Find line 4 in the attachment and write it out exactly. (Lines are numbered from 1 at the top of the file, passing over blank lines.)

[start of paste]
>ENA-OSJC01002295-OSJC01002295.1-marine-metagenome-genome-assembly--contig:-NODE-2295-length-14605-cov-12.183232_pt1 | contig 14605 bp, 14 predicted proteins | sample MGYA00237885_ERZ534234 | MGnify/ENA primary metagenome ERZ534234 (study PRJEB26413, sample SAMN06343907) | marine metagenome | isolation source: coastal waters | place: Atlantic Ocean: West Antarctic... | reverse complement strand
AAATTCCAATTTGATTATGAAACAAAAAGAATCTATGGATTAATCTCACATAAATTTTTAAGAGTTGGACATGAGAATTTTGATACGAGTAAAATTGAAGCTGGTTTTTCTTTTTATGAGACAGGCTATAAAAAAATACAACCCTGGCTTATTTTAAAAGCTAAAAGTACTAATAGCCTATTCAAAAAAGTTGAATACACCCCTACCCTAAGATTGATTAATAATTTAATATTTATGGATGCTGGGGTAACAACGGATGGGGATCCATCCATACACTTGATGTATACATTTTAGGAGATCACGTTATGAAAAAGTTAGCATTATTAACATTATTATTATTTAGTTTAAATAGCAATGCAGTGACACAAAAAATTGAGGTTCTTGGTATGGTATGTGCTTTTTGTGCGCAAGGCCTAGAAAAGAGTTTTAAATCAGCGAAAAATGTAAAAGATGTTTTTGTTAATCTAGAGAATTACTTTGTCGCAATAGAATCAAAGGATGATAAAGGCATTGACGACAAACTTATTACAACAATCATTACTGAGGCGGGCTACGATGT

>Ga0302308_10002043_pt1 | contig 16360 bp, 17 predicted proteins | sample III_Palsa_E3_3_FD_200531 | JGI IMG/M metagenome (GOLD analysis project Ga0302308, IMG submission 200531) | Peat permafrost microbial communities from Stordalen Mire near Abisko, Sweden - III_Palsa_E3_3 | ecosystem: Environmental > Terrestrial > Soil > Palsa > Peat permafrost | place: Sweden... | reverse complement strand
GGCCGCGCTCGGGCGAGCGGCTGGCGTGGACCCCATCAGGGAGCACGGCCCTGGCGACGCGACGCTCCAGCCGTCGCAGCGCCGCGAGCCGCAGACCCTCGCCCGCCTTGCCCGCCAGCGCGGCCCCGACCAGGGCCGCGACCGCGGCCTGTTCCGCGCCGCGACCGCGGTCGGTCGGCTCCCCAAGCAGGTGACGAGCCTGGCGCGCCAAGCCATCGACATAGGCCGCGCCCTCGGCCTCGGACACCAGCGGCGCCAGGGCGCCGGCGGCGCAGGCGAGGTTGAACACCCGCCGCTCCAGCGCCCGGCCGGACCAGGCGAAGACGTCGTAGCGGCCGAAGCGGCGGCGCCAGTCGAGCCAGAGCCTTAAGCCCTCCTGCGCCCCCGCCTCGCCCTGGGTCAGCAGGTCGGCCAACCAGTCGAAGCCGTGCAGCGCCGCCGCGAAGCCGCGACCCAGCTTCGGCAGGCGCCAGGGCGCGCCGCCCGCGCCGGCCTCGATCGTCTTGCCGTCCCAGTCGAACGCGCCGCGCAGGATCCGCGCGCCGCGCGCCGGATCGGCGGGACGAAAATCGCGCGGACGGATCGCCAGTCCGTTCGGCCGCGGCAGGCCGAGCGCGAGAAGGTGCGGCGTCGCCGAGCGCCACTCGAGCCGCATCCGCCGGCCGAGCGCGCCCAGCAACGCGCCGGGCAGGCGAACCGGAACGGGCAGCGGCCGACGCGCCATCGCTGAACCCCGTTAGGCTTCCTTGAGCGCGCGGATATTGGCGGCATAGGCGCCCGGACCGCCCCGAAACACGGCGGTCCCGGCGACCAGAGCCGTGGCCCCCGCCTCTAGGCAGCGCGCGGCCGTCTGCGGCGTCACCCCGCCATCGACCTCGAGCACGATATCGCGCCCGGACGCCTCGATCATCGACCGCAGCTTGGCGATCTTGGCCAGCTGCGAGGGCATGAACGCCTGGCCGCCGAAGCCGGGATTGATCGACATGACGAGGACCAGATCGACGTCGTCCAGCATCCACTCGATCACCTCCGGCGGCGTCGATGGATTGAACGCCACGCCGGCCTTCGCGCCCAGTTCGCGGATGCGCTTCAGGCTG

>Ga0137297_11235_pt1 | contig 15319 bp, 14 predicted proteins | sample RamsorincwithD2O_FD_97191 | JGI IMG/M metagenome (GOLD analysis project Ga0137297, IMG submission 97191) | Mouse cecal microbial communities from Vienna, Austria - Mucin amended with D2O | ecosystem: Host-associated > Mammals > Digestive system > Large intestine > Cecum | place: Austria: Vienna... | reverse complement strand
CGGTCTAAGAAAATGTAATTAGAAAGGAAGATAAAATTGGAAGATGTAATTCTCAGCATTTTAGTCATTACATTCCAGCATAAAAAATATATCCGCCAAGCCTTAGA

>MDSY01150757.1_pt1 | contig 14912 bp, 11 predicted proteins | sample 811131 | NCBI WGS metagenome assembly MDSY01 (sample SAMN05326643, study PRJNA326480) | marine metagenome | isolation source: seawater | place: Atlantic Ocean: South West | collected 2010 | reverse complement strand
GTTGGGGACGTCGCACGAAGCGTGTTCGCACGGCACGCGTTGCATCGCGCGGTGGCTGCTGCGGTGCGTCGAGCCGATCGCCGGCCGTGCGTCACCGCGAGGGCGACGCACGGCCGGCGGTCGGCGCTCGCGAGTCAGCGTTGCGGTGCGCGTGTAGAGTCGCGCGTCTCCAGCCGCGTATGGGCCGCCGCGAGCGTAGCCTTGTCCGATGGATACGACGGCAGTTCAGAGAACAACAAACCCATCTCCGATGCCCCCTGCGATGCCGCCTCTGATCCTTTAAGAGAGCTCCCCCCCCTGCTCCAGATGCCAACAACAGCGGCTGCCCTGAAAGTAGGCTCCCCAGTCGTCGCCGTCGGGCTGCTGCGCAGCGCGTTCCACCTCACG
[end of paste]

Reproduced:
GGCCGCGCTCGGGCGAGCGGCTGGCGTGGACCCCATCAGGGAGCACGGCCCTGGCGACGCGACGCTCCAGCCGTCGCAGCGCCGCGAGCCGCAGACCCTCGCCCGCCTTGCCCGCCAGCGCGGCCCCGACCAGGGCCGCGACCGCGGCCTGTTCCGCGCCGCGACCGCGGTCGGTCGGCTCCCCAAGCAGGTGACGAGCCTGGCGCGCCAAGCCATCGACATAGGCCGCGCCCTCGGCCTCGGACACCAGCGGCGCCAGGGCGCCGGCGGCGCAGGCGAGGTTGAACACCCGCCGCTCCAGCGCCCGGCCGGACCAGGCGAAGACGTCGTAGCGGCCGAAGCGGCGGCGCCAGTCGAGCCAGAGCCTTAAGCCCTCCTGCGCCCCCGCCTCGCCCTGGGTCAGCAGGTCGGCCAACCAGTCGAAGCCGTGCAGCGCCGCCGCGAAGCCGCGACCCAGCTTCGGCAGGCGCCAGGGCGCGCCGCCCGCGCCGGCCTCGATCGTCTTGCCGTCCCAGTCGAACGCGCCGCGCAGGATCCGCGCGCCGCGCGCCGGATCGGCGGGACGAAAATCGCGCGGACGGATCGCCAGTCCGTTCGGCCGCGGCAGGCCGAGCGCGAGAAGGTGCGGCGTCGCCGAGCGCCACTCGAGCCGCATCCGCCGGCCGAGCGCGCCCAGCAACGCGCCGGGCAGGCGAACCGGAACGGGCAGCGGCCGACGCGCCATCGCTGAACCCCGTTAGGCTTCCTTGAGCGCGCGGATATTGGCGGCATAGGCGCCCGGACCGCCCCGAAACACGGCGGTCCCGGCGACCAGAGCCGTGGCCCCCGCCTCTAGGCAGCGCGCGGCCGTCTGCGGCGTCACCCCGCCATCGACCTCGAGCACGATATCGCGCCCGGACGCCTCGATCATCGACCGCAGCTTGGCGATCTTGGCCAGCTGCGAGGGCATGAACGCCTGGCCGCCGAAGCCGGGATTGATCGACATGACGAGGACCAGATCGACGTCGTCCAGCATCCACTCGATCACCTCCGGCGGCGTCGATGGATTGAACGCCACGCCGGCCTTCGCGCCCAGTTCGCGGATGCGCTTCAGGCTG